As the song continues, Dylan gets so into it, that as it goes on, not only do his hands raise and his head move, but at times his whole body lifts from the piano bench as he comes down hard on the keys. It is rumored, though not officially cited, that the song is directed at a certain critic named Max Jones of “Melody Maker” who just “didn’t get” Dylan’s music, but this, however, seems like a great deal of anger toward an every day journalist, although the theory may hold since Dylan had great contempt for critics in general – moving from toying with them to sometimes being outwardly hostile as he was to a Time reporter in “Don’t Look Back” (if you’ve not seen this footage, it’s worth it just to see how cruel Dylan can be when he wants to be – it’s not pretty).

“Ballad of the Thin Man” is in and of itself an interesting song, but THIS particular version is notable and in my view the best because of the way not only Dylan performs it so very intensely (which he has not done before or since that I have seen), but for the way in which Pennebaker shoots it (for those who do not know, D.A. Pennebaker shot both documentaries, “Don’t Look Back,” the first documentary which he directed and edited, and Eat the Document, which he shot most of, but which Dylan wanted to edit himself – hence the more chaotic, frenetic quality of the film, quite unlike “Don’t Look Back.)”

But as for this footage that Pennebaker DID shoot for “Eat the Document” and which you will see either here in class or you can see on my site any time by visiting the Video section (Bob has the link for you – it’s under the Video section of the Dylan section of the site) and is simply called “Ballad of the Thin man from Eat the Document),” Pennebaker felt that this was important enough that he cut a special lens for this footage that lens the lighting effects you see present here.

Note that the light does not appear in beams of light or rays of light that you would ordinarily see or expect to see in ordinary concert footage, but instead here it appears through Pennebaker’s lens in bursts of light that come from behind Dylan lending the orange-like halo-effect behind that famous mop of brown curls (the once-called ‘crow’s nest’), which was not in fashion at the time. Note also that Dylan’s face appears in half shadow, the other half is a ghostly-white – almost type-writer sheet white. It is the iconic image of Dylan- the half shadow we have come to know so well and although that particular image is from a photograph, Pennebaker has captures it here on film. The orange, blue, and multi-colored hues that appear in light here are all captured through Pennebaker’s specially cut lens, which blurs the colors together, instead of creating a separation – even the band members are lit differently than they would ordinarily appear, but the focus here is clearly on Dylan.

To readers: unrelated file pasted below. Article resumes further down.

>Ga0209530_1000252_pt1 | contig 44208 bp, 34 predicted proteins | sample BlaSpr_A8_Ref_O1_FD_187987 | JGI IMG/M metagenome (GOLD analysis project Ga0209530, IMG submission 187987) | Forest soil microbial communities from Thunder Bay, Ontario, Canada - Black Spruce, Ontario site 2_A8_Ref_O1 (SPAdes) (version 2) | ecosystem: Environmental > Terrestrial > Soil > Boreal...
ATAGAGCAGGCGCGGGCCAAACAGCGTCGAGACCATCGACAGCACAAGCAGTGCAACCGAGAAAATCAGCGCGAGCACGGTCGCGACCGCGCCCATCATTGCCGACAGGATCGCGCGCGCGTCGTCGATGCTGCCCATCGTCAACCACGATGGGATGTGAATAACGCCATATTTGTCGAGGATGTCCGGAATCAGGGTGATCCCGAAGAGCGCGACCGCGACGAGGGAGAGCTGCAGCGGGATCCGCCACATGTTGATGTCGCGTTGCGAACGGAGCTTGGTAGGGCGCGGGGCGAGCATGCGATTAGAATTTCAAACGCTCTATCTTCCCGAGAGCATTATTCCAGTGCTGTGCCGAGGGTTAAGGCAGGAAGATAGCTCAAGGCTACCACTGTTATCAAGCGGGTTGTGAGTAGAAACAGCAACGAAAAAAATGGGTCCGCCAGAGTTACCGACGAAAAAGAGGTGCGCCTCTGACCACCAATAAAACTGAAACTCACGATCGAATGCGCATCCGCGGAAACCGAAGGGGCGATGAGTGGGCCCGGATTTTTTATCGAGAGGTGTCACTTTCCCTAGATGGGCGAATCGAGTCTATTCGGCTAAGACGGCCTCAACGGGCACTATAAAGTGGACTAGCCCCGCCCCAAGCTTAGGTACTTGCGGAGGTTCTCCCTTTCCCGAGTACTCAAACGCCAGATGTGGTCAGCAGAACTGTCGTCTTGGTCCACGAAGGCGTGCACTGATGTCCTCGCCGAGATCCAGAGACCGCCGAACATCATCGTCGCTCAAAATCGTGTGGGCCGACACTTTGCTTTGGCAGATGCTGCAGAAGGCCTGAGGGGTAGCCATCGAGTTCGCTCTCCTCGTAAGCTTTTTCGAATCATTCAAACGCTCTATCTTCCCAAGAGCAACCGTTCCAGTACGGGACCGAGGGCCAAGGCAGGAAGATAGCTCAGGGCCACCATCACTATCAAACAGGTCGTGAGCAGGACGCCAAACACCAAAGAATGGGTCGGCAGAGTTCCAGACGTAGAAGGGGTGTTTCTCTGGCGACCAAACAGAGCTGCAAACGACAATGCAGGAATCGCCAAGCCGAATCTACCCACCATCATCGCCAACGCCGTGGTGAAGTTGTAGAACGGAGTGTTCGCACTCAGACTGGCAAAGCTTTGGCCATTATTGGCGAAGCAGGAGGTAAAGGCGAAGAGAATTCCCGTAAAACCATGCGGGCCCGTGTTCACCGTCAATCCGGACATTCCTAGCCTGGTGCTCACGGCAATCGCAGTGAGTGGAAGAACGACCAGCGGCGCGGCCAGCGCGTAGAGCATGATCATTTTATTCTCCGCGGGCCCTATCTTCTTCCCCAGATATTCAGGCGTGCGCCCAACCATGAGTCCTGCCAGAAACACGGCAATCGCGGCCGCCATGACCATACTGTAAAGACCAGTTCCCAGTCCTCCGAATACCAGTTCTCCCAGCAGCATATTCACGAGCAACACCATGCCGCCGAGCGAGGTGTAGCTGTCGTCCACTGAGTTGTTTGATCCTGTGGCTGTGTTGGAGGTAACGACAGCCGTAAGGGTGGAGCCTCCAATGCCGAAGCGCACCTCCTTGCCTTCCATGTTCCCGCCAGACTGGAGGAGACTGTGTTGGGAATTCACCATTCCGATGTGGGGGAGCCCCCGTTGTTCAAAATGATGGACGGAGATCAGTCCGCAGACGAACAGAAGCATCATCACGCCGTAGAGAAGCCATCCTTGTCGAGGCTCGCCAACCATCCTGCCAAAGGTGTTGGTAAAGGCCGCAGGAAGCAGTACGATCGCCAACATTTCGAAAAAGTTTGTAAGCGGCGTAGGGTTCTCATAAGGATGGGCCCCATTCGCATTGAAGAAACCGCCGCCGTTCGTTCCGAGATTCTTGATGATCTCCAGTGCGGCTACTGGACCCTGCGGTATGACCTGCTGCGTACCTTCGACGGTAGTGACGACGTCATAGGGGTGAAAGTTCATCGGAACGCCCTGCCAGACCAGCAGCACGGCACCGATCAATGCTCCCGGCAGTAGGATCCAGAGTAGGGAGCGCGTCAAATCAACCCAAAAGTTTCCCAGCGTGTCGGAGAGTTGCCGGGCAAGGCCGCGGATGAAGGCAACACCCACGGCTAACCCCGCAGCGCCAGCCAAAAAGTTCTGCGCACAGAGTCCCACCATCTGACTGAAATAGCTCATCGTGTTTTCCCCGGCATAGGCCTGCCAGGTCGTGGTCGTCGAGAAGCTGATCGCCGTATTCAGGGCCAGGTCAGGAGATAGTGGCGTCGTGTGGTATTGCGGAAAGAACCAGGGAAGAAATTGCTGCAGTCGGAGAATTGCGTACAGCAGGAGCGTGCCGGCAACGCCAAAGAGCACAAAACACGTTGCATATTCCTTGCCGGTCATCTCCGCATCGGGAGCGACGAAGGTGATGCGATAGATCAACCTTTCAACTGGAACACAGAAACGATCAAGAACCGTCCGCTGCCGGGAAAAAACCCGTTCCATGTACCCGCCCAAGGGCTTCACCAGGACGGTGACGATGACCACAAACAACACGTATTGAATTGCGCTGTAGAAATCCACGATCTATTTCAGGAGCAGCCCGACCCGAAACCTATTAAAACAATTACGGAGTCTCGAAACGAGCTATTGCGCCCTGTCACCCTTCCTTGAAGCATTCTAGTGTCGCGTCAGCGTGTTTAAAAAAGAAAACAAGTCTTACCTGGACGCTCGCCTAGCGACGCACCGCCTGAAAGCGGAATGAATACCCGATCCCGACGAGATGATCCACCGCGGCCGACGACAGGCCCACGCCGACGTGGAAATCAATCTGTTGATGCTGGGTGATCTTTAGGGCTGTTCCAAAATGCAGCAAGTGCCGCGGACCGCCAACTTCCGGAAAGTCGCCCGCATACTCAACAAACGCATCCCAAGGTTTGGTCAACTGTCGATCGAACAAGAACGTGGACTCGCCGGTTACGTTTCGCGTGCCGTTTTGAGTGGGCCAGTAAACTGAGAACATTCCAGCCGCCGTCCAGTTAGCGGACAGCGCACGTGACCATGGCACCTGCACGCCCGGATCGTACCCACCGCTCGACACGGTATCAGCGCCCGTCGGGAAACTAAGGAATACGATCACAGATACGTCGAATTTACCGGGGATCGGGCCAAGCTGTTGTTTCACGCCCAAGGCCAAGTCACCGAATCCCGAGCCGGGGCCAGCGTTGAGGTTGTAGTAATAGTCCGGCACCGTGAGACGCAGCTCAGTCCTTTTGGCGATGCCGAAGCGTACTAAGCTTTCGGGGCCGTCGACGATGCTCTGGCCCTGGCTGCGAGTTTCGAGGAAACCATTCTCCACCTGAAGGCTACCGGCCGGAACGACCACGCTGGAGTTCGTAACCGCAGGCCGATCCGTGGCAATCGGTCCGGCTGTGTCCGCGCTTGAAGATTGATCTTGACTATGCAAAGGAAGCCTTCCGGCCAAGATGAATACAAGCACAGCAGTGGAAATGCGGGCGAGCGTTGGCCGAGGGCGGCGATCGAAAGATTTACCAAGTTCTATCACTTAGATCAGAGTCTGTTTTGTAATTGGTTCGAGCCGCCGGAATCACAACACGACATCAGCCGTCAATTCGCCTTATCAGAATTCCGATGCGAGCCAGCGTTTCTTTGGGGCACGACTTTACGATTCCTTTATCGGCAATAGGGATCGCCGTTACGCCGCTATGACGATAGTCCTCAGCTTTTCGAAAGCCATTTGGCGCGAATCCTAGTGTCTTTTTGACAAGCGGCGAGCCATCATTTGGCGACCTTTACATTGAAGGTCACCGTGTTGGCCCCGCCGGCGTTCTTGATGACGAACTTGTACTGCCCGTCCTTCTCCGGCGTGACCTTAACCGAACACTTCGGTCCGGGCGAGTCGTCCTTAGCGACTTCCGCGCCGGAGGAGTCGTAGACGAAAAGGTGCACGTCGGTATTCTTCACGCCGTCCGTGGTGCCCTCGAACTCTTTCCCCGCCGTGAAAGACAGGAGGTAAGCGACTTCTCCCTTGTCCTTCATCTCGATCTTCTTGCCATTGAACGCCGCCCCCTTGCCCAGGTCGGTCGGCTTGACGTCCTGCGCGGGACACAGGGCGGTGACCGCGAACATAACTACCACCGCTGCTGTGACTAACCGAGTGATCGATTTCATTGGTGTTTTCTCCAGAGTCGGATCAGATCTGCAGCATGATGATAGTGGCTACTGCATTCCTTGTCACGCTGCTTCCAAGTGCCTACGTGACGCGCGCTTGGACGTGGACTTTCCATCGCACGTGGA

Pennebaker once said that capturing a photograph is harder because it is like a door opening and closing very quickly and you either get the shot or you don’t. Yet here, Pennebaker succeeds with his hand-crafted lens at capturing an entire performance and moment in time that no photographer could capture because it is an ‘entirety’ and a whole.

One of the shots that Pennebaker captures is of Dylan’s Mod-sixties boots as they, like Dylan’s long, tapered piano fingers on the keys, come down hard on the pedals of the piano. The whole song is sung here hard and with élan and force, and although the lyrics themselves will always be tough and angry and spitting, it will be the 1966 performance in Eat the Document that is most memorable for the way that D.A. Pennebaker shot it, which is perhaps why it is the most often seen and viewed performance of the song.

Dylan ends the song by simply standing up with a final pound on the keys and takes a bow before the audience, knowing he has just given a performance that is quite unlike many others. Although the true identity of Mr. Jones may always remain a mystery and we can speculate (as above) and surely there are other theories (I can think of others), what really counts here, and what I wanted to focus on is D.A. Pennebaker’s capture of this performance and the performance itself. Without Pennebaker, the performance would be lost forever.

Note that this song has been covered by many other performers including, although surely not limited to;

The late Elliott Smith

Kula Shaker

Robyn Hitchcock

The Grateful Dead

Bean Weaver

Big Brass Bed

James Solberg

Calamity Jane

The Grass Roots

The Janglers

To name a few, among others -

 

*note that this article is part of a lecture for Bob Levinson's course on Bob Dylan at The New School and soon, New York University.